Adding a Third List
So now you have two lists, Tasks and Projects. Projects are larger and longer term. Tasks are shorter and smaller, but that does not mean that tasks are less meaningful, important or impactful. Most projects start on the task list and get moved over. There is another list that I suggest you develop. It is the Initiatives List. This list is a result of your strategic thinking and planning. Items on this list are focused, systemic changes to infrastructure, introducing new software, shifts in workflow/culture or moving in a new direction. New things start on this list. Reforming processes are on this list. Getting rid of unproductive tools is no this list. Initiatives usually involve large change efforts. Out with the old, in with the new. Initiatives involve project planning but do not start as tasks. They migrate down to the Project List as you move them toward completion.
Your First Priority
You might do well to have a decision framework for defining priorities. You can make your own, but you should have this type of list either written down or at least the first few burned into your brain. This is the order of precedence that defines what you work on first, second, third and so on. Some of this may seem painfully obvious and it is. Other items are sorted by the priorities of your firm and can be more specific when you create your list.
The framework should start with critical system failures. Fixing things that are broken is your main focus and number one priority. Tech Managers are first responders when things fail. You dive in when there are system failures or project delays that threaten to impact a deadline. You watch for large system failures that might take down several projects if not corrected. You seek to help when staff troubles arise so they do not impact a project.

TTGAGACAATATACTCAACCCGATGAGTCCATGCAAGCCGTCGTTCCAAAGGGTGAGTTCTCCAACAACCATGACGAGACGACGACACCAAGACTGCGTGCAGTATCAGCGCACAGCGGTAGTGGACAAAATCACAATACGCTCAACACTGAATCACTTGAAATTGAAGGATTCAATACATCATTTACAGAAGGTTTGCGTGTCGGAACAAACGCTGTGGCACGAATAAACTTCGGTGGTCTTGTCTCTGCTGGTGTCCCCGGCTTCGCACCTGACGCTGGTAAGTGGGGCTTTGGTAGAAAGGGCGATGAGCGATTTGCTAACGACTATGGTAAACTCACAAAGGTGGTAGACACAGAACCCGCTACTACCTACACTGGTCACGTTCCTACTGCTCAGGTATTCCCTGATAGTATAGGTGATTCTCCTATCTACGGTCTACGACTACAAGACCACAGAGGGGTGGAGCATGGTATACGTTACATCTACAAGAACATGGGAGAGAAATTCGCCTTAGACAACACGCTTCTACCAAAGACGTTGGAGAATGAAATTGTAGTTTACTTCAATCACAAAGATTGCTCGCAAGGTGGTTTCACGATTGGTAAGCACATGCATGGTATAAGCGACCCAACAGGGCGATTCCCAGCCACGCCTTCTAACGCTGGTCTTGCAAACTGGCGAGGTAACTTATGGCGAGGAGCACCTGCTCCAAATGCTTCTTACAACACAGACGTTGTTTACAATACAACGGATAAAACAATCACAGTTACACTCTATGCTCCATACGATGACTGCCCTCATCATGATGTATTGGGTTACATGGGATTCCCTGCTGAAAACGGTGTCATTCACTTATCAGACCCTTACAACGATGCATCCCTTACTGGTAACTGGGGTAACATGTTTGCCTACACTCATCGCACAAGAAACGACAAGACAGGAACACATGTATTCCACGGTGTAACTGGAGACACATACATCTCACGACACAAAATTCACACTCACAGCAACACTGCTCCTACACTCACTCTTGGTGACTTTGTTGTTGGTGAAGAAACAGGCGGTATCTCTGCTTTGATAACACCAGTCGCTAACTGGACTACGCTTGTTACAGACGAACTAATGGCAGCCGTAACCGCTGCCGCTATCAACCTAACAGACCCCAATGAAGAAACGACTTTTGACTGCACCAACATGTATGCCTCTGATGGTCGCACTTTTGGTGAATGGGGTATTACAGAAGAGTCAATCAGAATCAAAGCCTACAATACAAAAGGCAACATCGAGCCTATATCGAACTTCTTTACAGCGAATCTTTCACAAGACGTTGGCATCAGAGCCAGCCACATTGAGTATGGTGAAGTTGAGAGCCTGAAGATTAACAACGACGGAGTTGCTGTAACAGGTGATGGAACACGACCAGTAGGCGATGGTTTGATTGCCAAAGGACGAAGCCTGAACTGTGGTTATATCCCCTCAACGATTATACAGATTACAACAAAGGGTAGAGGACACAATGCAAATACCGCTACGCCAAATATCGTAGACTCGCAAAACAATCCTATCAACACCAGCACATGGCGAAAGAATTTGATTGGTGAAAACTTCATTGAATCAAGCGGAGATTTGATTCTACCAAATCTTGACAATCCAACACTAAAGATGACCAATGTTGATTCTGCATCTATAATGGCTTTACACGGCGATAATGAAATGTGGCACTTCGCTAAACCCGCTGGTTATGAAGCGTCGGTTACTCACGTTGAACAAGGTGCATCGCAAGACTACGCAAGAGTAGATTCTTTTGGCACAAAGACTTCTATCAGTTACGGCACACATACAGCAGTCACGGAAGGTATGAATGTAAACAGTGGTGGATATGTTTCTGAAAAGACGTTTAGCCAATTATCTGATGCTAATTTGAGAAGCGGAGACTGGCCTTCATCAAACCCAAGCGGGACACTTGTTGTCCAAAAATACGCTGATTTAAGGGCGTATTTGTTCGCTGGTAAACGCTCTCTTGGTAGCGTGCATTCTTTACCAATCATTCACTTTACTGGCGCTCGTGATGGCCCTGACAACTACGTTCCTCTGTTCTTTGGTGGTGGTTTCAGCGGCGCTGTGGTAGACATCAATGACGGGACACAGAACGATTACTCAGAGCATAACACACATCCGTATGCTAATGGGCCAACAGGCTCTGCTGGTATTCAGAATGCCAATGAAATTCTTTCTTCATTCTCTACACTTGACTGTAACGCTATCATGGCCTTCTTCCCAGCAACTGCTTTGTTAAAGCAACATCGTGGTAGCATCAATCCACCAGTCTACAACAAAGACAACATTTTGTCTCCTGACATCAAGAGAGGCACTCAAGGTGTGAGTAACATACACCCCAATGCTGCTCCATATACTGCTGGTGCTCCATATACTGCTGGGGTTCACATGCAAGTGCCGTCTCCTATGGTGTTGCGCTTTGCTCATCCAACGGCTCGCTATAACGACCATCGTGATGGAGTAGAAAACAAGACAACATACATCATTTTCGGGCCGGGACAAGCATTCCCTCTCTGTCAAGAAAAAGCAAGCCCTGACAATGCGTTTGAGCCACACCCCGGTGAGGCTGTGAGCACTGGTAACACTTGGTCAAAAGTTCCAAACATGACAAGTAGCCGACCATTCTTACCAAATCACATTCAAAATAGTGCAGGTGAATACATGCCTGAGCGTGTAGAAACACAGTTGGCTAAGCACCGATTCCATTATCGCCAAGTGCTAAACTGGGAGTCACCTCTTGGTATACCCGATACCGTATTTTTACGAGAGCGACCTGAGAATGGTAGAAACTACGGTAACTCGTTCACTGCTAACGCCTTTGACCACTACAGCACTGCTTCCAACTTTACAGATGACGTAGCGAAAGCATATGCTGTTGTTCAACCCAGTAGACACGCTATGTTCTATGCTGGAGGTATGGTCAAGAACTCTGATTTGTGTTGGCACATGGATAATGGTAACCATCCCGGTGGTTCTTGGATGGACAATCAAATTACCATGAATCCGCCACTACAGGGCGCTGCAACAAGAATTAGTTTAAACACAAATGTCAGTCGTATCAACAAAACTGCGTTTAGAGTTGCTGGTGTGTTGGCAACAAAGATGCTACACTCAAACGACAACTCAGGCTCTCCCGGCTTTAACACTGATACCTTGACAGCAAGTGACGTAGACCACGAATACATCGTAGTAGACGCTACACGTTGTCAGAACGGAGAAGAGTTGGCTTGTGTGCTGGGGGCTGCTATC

- Diagnose Problems – Define what caused the problem so you can fix it and so that you can avoid it later
- Fix Problems – Get thing back in working order
- Prevent Problems – Do preventive maintenance to avoid system failures
Fixing things is job one, but after that, then what? When there is some down time (and there will be some at some point) what do you work on? Projects? Initiatives, other Tasks?
A Franklin Covey survey results have shown that 41.5% of peoples time is spent on unimportant activities, such as trivial work, gossip, procrastinating, unneeded reports, other peoples minor issues and irrelevant meetings. When you have free time, do you get trapped in some of the above?
Don’t just look to your Task List for the next thing to do. I tend to use the Task List for filling in short time breaks that I get. When large chunks of time are available, I look to the Project or Initiative lists. It might be best to plan your free time so that you know what to do when you actually have that free time. You may be able to put something on the calendar and move other things aside to focus some time on your projects. Keep in mind that you need to spend time on the things that really matter. The pressing issues will gobble up your time and you need to protect it.